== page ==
Kate Epps drops video for ‘Spin’
The unsettling yet unquestionably beautiful pop of Kate Epps is fully evident in her latest video Spin, which you can see below.
Haunting yet peaceful, pop but not; the music of Kate Epps has many contradictions, but one constant is it’s soft, compelling power. One part DIY Lana Del Rey, two parts 1950s chanteuse and three parts every-sad-girl-ever, Epps is a masterly mix of contemporary music all wrapped up in one woman, a keyboard and some flowers – baby pink, of course.
Nancy Sinatra would be proud.
Some words from Kate about ‘Spin’:
“Spin is a hazy, nostalgic and slightly pessimistic song and this was something I felt I needed to communicate visually with the video. The first two clips are from old advertisements (and are slowed down which makes them a bit more surreal, more dreamy). I always use old home movies because like my music there is an element of focus on a personal moment – someone pointed a camera at those flowers or that doll because they meant something to them; they saw some beauty in them in that moment and wanted to capture it on celluloid.
I like combining the contrived (advertisements) with the authentic (home movies). using home movies lends an imperfect, homemade feel too – again, like the music which is all recorded in my bedroom. a lot of the artists who inspire me musically and aesthetically were at their peak in the 60s and 70s so this is an era that I’m attracted to in style and source material.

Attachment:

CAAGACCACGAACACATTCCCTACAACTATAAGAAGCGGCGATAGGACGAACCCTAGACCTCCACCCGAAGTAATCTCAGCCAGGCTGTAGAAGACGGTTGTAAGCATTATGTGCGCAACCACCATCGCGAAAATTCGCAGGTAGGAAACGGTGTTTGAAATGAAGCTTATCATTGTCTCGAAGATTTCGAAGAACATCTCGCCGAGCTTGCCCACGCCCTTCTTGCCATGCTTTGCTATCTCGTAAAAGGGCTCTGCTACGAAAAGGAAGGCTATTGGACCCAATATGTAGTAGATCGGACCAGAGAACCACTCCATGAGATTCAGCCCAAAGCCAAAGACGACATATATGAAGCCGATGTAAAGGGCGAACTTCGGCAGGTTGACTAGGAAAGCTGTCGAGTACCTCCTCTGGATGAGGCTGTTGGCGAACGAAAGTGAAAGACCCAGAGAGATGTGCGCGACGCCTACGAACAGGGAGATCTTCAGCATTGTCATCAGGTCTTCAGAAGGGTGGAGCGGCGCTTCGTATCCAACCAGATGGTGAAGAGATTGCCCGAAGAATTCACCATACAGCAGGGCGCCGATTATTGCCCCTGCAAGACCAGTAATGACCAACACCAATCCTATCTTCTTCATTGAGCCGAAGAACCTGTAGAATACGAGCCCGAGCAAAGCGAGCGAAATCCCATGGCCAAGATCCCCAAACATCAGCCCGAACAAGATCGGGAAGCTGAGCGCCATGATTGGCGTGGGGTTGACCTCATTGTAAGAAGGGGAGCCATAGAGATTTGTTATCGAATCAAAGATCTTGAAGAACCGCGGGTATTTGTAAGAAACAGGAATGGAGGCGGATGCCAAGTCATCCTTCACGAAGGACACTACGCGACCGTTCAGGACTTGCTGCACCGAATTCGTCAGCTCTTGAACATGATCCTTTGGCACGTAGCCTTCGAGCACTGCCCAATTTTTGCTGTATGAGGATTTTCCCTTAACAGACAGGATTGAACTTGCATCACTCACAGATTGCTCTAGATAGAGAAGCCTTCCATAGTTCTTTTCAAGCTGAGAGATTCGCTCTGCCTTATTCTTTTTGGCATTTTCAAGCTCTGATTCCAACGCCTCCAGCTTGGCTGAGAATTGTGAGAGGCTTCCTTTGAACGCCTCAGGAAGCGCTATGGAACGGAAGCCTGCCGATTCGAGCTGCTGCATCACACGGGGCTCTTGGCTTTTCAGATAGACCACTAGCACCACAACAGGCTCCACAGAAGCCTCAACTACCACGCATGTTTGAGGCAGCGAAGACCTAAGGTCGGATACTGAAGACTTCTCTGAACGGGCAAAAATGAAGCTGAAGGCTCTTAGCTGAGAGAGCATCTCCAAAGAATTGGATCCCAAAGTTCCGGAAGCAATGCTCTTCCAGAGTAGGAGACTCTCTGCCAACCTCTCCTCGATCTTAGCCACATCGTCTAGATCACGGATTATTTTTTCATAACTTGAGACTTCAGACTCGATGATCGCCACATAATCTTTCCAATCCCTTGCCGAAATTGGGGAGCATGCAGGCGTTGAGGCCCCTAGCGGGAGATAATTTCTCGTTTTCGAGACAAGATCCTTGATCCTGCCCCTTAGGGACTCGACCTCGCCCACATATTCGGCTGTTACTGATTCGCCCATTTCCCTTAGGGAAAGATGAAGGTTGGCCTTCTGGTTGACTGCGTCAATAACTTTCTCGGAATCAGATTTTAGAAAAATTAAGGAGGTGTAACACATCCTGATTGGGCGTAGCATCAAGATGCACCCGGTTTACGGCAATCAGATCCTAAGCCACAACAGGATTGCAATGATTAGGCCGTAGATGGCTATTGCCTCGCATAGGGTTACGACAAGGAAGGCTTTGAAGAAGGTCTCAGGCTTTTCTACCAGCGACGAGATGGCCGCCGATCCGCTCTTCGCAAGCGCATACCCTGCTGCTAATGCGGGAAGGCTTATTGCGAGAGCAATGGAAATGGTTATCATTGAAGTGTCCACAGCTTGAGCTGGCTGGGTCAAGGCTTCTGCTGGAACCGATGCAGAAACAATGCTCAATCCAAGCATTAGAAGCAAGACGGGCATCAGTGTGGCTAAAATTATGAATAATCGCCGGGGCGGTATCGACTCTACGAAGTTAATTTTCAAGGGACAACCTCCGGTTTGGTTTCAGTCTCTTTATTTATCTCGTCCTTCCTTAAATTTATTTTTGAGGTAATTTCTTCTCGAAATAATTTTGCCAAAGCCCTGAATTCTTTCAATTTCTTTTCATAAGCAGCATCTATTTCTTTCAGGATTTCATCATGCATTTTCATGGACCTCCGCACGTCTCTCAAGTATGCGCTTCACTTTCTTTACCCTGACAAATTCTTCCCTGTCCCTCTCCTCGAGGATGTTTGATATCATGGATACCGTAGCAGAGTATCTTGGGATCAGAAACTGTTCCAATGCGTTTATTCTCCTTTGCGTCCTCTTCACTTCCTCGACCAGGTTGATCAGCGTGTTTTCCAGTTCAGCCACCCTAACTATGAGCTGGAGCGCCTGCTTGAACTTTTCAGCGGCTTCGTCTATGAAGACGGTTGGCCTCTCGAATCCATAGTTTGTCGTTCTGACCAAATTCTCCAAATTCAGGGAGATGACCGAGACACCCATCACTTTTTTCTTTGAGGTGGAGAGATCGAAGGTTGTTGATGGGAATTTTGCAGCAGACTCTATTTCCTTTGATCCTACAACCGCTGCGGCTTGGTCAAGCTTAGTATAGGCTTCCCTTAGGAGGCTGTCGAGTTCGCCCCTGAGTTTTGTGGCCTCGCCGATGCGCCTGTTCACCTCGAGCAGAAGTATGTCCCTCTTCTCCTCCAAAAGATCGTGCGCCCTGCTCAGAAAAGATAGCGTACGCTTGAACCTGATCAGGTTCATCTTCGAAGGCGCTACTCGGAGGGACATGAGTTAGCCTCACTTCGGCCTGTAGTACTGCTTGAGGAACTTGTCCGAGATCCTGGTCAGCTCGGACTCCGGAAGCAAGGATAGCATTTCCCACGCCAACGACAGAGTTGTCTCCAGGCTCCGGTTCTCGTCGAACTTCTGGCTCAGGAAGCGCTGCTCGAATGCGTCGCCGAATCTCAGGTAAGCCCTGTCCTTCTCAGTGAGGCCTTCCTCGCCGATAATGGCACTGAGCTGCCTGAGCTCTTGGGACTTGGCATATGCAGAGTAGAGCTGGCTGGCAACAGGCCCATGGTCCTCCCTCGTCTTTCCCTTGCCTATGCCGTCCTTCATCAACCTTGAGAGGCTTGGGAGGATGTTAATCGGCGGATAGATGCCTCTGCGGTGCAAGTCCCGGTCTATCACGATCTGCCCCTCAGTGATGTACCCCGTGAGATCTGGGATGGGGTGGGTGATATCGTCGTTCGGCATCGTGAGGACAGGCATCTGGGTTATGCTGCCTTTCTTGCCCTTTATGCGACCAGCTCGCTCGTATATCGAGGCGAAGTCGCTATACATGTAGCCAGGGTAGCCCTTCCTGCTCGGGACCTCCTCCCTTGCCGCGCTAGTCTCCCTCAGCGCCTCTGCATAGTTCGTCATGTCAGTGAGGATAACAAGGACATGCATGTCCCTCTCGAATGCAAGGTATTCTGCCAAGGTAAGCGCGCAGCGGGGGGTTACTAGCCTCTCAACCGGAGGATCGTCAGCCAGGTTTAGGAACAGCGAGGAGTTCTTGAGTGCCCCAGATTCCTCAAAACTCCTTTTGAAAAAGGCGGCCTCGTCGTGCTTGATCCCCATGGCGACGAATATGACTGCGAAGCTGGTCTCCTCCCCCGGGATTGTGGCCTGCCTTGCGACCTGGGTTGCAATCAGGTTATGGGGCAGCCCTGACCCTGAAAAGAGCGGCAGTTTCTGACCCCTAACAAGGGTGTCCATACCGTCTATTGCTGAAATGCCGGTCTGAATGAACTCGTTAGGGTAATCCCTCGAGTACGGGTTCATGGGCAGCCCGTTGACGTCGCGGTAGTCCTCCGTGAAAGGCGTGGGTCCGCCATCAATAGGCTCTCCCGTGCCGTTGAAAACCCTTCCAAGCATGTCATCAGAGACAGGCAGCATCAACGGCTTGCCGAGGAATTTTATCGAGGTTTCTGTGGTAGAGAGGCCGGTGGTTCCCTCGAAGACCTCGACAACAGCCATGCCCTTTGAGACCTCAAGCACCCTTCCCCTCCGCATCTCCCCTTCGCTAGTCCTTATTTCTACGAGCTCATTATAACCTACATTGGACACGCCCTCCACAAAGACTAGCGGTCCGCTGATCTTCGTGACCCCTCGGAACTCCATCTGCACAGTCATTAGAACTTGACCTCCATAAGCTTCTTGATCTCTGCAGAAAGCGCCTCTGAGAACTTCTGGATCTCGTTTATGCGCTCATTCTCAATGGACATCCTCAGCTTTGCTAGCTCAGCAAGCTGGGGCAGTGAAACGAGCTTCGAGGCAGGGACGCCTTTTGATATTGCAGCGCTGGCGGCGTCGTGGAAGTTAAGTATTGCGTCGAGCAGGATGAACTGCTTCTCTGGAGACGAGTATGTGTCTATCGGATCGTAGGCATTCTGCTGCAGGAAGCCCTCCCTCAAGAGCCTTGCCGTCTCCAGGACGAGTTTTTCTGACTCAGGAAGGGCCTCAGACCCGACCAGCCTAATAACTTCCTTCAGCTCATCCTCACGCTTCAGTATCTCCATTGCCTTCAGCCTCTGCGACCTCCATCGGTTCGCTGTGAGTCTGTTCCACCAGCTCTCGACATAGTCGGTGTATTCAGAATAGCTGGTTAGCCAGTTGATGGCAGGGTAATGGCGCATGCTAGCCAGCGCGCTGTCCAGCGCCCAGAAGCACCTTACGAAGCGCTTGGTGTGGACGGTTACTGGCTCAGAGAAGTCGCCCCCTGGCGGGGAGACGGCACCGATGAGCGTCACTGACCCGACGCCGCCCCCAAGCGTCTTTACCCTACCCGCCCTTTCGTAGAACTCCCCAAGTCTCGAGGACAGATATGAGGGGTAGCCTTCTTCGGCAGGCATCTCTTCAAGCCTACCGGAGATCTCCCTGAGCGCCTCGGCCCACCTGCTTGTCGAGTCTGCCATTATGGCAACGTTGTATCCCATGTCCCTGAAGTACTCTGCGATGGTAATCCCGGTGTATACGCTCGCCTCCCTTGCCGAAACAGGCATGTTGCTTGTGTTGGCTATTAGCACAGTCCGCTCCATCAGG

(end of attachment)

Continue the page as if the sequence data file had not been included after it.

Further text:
The “speech” at the end of the song is from a 1970s feminist documentary called “growing up female” and it talks to a variety of real women and their experiences of growing up, the challenges they face in their lives and the aspirations they have for their own lives now that feminism has “liberated” them as well as their daughters – but they also talk to an advertising exec who admits that the way to sell products to women is to make them insecure and give them the illusion of personal freedom. When I saw this documentary I knew I wanted to sample it because awareness of those subtle messages – and how they can influence and impact our identity and aspirations – is really important.”